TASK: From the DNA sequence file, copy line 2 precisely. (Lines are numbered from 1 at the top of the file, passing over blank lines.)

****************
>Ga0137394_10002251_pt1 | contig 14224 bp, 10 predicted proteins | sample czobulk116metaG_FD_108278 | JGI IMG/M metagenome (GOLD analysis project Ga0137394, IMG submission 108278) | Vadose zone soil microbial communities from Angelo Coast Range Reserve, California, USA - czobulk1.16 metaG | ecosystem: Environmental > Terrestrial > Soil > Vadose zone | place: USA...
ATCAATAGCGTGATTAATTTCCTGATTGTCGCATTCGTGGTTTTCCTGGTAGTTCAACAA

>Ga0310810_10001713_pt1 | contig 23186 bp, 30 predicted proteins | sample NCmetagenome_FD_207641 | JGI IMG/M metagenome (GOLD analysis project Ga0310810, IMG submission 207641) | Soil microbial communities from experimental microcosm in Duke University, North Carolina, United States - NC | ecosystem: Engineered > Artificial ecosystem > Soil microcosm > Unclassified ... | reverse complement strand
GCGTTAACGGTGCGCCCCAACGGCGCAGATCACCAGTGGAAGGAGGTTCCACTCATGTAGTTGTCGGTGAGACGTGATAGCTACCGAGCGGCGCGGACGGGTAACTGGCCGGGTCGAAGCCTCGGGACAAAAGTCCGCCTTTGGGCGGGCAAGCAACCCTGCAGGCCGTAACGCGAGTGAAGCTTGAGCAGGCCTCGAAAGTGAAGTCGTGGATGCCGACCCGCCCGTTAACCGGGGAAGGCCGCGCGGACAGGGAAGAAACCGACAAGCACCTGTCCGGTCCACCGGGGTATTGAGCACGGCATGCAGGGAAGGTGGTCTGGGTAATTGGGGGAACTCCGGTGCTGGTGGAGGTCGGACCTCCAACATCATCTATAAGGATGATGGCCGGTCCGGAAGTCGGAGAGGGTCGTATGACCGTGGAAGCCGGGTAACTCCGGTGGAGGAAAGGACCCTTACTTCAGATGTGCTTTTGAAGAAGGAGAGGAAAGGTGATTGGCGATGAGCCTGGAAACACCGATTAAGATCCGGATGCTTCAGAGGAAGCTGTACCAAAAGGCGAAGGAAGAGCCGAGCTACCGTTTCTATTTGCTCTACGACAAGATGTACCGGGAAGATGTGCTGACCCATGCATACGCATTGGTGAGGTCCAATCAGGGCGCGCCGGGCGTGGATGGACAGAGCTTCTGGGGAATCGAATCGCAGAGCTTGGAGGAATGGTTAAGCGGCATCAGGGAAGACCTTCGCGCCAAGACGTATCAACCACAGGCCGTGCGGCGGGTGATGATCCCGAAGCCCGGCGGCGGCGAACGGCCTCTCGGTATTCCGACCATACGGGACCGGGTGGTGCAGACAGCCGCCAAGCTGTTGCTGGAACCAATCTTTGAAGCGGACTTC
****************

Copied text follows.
ATCAATAGCGTGATTAATTTCCTGATTGTCGCATTCGTGGTTTTCCTGGTAGTTCAACAA